Are business center owners and operators ready to take on Hollywood action film technology?
A recent article from phys.org turns the spotlight on ‘gesture-control technology’, used in movies such as Iron Man, and now being deployed in Fortune 500 conference rooms throughout the world.
The inventor of the technology, MIT alumnus John Underkoffler, has brought the new platform known as ‘G Speak’ to the business world in the form of a collaborative conference environment called Mezzanine.
We’ve reprinted the full article below, written by Rob Matheson for phys.org, so that you can learn, first hand, how gesture-control works and is being deployed.
As this technology becomes perfected and usage increases, it may only be a matter of time before savvy business center owners and operators begin deploying similar solutions within their meeting room spaces to raise their brands to a new level of sophistication in meeting interaction and collaboration.
Bringing gesture-control technology from Hollywood to corporate conference rooms
Sep 08, 2014 by Rob Matheson
Image: Oblong’s collaborative-conferencing system, Mezzanine, being used in a conference room. Credit: Oblong Industries
When you imagine the future of gesture-control interfaces, you might think of the popular science-fiction films “Minority Report” (2002) or “Iron Man” (2008). In those films, the protagonists use their hands or wireless gloves to seamlessly scroll through and manipulate visual data on a wall-sized, panoramic screen.
We’re not quite there yet. But the brain behind those Hollywood interfaces, MIT alumnus John Underkoffler ’88, SM ’91, PhD ’99—who served as scientific advisor for both films—has been bringing a more practical version of that technology to conference rooms of Fortune 500 and other companies for the past year.
Underkoffler’s company, Oblong Industries, has developed a platform called g-speak, based on MIT research, and a collaborative-conferencing system called Mezzanine that allows multiple users to simultaneously share and control digital content across multiple screens, from any device, using gesture control.
Overall, the major benefit in such a system lies in boosting productivity during meetings, says Underkoffler, Oblong’s CEO. This is especially true for clients who tend to pool resources into brainstorming and whose meeting rooms may remain open all day, every day.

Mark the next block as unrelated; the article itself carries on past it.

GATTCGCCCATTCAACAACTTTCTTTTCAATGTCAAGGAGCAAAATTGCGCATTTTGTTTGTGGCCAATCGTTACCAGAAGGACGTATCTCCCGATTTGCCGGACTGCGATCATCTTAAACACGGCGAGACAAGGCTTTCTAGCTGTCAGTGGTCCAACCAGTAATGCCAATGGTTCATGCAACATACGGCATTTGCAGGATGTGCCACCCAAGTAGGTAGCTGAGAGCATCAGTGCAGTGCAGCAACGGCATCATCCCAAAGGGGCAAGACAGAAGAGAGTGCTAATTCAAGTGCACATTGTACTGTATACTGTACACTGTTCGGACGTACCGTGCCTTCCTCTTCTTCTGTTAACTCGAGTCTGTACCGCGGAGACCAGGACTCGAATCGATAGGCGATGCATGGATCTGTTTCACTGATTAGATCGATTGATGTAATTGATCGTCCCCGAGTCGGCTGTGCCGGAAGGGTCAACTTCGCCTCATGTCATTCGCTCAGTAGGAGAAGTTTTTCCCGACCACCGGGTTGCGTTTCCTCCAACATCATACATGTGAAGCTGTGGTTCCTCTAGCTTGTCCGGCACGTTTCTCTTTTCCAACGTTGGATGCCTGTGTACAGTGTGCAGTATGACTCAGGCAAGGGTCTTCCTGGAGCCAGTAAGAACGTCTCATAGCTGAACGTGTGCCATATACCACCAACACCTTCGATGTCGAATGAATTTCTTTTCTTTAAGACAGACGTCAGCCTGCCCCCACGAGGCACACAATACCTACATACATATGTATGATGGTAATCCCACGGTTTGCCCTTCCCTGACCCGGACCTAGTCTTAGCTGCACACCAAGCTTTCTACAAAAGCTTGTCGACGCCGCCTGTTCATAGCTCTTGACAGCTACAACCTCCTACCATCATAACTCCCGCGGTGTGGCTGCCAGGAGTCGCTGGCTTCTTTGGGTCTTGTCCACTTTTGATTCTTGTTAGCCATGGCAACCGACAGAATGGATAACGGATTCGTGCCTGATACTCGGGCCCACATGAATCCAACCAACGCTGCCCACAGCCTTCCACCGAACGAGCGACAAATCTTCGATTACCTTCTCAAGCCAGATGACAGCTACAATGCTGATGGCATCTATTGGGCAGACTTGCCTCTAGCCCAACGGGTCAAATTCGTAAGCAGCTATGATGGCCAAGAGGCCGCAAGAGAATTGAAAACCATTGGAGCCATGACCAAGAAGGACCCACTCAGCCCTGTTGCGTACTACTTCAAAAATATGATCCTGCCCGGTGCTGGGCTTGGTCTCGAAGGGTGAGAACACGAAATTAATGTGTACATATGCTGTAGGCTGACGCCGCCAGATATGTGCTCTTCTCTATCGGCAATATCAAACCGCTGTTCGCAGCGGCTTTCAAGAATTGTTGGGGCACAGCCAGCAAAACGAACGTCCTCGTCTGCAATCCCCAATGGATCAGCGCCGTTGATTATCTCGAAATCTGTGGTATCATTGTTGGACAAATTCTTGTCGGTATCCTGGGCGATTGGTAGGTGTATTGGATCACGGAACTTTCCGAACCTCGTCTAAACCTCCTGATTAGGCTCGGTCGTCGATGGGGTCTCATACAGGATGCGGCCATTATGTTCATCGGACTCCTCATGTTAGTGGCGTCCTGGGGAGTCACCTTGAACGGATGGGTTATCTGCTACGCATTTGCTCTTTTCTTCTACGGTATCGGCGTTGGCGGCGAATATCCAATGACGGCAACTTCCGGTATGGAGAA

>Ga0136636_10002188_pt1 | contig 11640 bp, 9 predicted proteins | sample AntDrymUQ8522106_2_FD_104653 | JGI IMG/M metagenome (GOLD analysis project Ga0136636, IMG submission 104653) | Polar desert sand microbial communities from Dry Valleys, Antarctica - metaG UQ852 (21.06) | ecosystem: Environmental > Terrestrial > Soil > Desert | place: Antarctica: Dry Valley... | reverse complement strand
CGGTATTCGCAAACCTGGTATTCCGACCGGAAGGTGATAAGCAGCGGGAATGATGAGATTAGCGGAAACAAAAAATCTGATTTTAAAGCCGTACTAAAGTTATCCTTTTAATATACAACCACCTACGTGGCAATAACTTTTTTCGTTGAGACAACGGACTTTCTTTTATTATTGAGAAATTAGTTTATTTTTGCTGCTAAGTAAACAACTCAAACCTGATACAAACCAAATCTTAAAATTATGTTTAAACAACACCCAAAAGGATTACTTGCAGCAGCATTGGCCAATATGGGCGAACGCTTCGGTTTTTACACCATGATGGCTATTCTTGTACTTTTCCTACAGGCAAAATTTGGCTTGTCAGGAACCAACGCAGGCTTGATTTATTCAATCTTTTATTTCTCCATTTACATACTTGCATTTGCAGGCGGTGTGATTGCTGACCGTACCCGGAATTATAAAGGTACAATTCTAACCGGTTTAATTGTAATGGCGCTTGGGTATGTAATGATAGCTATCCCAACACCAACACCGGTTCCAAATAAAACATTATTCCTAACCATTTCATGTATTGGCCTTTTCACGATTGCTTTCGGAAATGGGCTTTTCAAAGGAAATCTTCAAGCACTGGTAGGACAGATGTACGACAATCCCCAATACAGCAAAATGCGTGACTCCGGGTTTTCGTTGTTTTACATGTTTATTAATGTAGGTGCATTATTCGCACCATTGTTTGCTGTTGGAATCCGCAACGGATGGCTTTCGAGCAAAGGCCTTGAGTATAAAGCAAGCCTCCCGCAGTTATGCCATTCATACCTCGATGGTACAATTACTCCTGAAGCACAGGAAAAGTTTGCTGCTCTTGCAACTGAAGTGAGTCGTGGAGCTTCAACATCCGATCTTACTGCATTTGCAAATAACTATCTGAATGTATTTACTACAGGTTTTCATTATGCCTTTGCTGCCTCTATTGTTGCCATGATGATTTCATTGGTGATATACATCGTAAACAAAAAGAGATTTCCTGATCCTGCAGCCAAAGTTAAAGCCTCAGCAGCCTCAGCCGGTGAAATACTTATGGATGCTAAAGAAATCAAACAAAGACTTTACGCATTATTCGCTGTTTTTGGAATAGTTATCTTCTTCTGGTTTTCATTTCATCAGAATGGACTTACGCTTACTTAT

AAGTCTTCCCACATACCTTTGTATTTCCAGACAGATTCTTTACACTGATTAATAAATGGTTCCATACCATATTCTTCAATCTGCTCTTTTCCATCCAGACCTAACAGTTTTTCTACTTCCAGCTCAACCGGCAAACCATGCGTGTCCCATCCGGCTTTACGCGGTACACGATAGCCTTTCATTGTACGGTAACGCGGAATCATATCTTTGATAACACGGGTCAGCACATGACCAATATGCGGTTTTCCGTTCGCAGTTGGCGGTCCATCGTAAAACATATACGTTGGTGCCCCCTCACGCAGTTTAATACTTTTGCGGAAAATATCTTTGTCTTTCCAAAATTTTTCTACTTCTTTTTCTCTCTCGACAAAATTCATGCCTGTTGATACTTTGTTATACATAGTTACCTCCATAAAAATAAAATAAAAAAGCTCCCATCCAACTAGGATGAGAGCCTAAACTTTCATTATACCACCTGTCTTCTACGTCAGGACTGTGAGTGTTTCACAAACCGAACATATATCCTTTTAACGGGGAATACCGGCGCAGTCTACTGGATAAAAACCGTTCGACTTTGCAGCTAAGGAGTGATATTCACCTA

“If you can make those meetings synthetically productive—not just times for people to check in, produce status reports, or check email surreptitiously under the table—that can be an electrifying force for the enterprise,” he says.
Mezzanine surrounds a conference room with multiple screens, as well as the “brains” of the system (a small server) that controls and syncs everything. Several Wii-like wands, with six degrees of freedom, allow users to manipulate content—such as text, photos, videos, maps, charts, spreadsheets, and PDFs—depending on certain gestures they make with the wand.
That system is built on g-speak, a type of operating system—or a so-called “spatial operating environment”—used by developers to create their own programs that run like Mezzanine.
“G-speak programs run in a distributed way across multiple machines and allow concurrent interactions for multiple people,” Underkoffler says. “This shift in thinking—as if from single sequential notes to chords and harmonies—is powerful.”
Oblong’s clients include Boeing, Saudi Aramco, SAP, General Electric, and IBM, as well as government agencies and academic institutions, such as Harvard University’s Graduate School of Design. Architects and real estate firms are also using the system for structural designing.